11 January 2023, The Tablet

Brazilian bishops condemn attack on government buildings

The events echoed Trump supporters' attack on the US Capitol in 2021, almost exactly two years earlier.

Brazilian bishops condemn attack on government buildings

A supporter of the former president Jair Bolsonaro holds and image of the Virgin Mary during the attack on government buildings in Brasília.
DPA Picture Alliance/Alamy

The bishops’ conference of Brazil (CNBB) has condemned the invasion of the nation’s government building by a mob of supporters of former president Jair Bolsonaro.

The attack took place on 8 January when hundreds of protestors who refuse to accept Bolsonaro’s defeat in the recent presidential election forced their way into the building, which hosts the congress, presidential palace and the supreme court.

The events echoed similar acts by Trump supporters in 2021, almost exactly two years earlier.

Besides vandalism, some protestors are said to have stolen documents and even weapons from inside the building, before military police managed to bring the situation back under control.

Reacting to the events, the CNBB issued a swift condemnation, pleading for respect for democracy in South America’s largest country.

“The CNBB calls for calm, peace, and an immediate end to criminal attacks against democratic law and order”, the statement said.

It continued: “These attacks should immediately be contained and their organisers and participants held accountable to the full extent of the law. Citizens and democracy must be protected.”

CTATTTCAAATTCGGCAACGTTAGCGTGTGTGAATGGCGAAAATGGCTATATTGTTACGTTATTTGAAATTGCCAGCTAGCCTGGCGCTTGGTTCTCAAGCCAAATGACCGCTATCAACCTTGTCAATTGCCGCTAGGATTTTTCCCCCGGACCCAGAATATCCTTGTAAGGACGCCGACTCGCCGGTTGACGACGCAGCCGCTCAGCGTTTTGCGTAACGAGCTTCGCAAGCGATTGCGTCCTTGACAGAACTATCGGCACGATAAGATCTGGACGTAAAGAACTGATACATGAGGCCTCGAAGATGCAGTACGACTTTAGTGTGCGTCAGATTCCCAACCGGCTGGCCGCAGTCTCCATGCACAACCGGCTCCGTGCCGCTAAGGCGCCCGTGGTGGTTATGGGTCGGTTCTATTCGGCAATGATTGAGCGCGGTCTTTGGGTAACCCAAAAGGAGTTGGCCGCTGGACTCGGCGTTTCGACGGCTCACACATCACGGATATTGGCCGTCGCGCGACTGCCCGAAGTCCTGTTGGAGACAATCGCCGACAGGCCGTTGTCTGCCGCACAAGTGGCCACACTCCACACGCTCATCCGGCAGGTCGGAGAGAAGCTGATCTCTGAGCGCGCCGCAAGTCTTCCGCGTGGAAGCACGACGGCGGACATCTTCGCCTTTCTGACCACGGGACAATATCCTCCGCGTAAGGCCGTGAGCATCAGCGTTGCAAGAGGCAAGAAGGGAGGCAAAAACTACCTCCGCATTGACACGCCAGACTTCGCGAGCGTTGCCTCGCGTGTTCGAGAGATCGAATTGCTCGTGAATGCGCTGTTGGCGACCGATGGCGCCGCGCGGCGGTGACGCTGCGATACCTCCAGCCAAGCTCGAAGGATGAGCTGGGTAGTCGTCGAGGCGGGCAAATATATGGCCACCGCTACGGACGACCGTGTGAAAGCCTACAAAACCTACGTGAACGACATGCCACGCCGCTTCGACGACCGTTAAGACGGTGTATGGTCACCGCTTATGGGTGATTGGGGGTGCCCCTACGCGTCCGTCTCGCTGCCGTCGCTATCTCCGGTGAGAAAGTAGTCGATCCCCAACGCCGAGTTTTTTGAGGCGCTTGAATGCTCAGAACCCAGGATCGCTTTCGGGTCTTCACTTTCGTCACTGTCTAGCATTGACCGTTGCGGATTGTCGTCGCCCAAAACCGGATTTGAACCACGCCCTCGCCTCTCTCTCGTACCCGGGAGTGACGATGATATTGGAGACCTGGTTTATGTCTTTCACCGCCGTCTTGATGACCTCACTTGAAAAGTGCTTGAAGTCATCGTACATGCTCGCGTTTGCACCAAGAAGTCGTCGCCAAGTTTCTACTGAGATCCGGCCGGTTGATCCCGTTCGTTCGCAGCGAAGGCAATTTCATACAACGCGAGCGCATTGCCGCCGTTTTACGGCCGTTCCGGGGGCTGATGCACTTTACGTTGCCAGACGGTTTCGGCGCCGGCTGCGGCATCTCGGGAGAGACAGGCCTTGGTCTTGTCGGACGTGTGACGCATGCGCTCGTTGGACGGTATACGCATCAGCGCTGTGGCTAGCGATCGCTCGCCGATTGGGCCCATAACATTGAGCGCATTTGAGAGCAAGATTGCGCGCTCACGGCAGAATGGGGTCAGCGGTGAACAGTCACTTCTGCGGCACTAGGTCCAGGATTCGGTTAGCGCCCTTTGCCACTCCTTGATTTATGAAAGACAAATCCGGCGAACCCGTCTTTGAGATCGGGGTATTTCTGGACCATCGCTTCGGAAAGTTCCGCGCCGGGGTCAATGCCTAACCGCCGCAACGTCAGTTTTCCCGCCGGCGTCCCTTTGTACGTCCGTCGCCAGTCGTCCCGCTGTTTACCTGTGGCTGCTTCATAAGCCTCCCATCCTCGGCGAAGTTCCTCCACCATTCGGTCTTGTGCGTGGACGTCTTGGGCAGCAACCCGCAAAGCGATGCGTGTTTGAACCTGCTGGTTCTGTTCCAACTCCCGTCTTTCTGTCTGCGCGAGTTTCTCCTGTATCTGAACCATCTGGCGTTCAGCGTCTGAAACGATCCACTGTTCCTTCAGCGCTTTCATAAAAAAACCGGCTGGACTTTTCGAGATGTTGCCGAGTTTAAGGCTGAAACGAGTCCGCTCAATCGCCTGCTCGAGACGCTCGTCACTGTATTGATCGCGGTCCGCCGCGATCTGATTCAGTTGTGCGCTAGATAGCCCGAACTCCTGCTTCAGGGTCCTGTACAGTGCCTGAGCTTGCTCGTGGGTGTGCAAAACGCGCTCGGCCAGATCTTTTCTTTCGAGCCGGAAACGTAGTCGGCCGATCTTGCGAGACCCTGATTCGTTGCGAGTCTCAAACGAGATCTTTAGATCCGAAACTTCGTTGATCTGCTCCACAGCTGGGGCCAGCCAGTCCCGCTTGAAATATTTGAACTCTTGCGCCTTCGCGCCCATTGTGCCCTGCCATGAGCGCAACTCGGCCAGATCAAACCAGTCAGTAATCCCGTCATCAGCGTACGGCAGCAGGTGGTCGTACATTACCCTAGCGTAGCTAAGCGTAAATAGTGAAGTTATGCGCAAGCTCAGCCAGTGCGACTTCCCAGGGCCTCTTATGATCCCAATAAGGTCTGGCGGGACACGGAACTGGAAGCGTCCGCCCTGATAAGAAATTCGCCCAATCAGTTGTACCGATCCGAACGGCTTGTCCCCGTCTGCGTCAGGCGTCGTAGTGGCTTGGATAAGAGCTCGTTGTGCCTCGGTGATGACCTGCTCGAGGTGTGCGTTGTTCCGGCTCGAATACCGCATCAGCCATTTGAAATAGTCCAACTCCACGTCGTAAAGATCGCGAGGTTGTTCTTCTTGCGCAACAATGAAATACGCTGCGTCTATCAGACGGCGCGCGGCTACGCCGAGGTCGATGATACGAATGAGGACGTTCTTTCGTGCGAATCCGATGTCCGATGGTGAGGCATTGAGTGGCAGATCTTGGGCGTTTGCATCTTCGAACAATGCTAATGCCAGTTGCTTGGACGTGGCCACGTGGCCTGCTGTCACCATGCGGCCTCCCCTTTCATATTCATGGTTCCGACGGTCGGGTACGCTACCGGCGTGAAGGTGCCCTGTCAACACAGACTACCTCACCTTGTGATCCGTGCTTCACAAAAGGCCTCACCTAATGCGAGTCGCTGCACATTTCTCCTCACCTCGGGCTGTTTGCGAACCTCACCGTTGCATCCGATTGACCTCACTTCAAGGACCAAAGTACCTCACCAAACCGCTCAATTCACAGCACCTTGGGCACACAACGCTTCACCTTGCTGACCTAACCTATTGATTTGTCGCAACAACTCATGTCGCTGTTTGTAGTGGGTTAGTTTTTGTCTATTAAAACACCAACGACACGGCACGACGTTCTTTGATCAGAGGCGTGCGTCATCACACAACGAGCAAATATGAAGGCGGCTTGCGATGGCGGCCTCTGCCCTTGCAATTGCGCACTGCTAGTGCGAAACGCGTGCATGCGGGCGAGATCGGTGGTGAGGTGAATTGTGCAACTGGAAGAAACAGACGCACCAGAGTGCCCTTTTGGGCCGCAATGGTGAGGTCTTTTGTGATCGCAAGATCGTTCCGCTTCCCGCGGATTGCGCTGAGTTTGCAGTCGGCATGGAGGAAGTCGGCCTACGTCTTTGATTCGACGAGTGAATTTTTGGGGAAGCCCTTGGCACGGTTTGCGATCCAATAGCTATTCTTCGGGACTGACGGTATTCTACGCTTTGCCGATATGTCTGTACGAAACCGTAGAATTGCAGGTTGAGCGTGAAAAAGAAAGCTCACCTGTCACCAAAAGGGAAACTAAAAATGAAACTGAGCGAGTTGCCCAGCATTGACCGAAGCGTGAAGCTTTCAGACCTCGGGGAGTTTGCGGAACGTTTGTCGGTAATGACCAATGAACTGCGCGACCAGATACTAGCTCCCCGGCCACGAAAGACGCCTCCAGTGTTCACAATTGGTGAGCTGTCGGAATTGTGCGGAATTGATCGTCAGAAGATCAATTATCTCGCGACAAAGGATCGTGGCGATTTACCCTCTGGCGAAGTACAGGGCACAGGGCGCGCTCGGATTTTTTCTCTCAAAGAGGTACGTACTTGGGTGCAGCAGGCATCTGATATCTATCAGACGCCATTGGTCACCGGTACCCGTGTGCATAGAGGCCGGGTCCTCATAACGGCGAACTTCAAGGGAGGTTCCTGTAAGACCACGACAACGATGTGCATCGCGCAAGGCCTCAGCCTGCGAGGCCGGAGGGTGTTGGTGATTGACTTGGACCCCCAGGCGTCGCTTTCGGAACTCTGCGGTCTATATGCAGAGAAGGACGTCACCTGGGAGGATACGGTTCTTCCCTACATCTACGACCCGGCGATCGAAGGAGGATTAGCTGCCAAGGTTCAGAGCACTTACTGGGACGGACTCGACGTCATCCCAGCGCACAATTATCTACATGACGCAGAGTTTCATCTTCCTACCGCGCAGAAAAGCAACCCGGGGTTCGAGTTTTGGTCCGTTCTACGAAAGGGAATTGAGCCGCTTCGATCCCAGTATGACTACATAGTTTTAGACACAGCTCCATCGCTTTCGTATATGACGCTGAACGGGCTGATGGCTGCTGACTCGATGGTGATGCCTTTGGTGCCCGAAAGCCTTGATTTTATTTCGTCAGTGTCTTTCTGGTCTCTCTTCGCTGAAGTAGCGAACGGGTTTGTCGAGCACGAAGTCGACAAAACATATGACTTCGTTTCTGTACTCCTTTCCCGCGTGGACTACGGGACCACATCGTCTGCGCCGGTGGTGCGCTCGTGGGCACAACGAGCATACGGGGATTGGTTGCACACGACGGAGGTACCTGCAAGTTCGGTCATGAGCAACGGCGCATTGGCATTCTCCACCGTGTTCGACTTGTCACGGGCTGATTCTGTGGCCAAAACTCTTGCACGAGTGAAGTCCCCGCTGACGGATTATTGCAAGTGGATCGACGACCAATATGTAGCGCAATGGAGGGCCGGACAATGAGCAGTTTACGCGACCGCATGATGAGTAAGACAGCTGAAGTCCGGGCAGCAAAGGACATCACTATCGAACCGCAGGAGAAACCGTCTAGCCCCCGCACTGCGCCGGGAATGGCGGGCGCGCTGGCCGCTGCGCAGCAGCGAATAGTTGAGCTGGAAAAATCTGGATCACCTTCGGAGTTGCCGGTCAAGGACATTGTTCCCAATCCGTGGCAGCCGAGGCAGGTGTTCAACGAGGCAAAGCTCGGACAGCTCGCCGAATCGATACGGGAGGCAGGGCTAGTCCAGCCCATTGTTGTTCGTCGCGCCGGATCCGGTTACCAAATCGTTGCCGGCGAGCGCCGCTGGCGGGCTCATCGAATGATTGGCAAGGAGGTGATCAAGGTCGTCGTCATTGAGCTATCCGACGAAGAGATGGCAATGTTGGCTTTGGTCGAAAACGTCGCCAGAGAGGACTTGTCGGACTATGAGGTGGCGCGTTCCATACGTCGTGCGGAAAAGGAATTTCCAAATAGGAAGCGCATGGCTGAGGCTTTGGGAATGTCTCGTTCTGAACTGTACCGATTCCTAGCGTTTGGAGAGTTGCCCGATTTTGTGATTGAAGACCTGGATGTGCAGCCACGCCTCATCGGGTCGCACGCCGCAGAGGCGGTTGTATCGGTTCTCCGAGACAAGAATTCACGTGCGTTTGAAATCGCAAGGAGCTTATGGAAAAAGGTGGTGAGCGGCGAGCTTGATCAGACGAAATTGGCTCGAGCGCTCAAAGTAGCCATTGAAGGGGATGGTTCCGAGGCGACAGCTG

Brazil has seen tension rise over the past few years as its political scene becomes more polarised.

Jair Bolsonaro was elected on an anti-corruption and pro-traditional values platform, with massive support from the mostly evangelical Christian right.

The Catholic Church in Brazil has largely managed to avoid being caught up in politics.

Bolsonaro lost the recent election to Lula da Silva, a leading trade unionist who has been president before but was convicted on corruption charges in 2018, and spent over a year in prison before his release.

The situation in Brazil was touched upon by Pope Francis in his 9 January speech to members of the diplomatic corps accredited to the Holy See.

“In many areas, a sign of the weakening of democracy is heightened political and social polarisation, which does not help to resolve the urgent problems of citizens,” he said.

“I think of the various countries of the Americas where political crises are laden with tensions and forms of violence that exacerbate social conflicts. In particular, I would mention recent events in Peru and in the latest hours in Brazil.”

He added that “there is a constant need to overcome partisan ways of thinking and to work for the promotion of the common good”.

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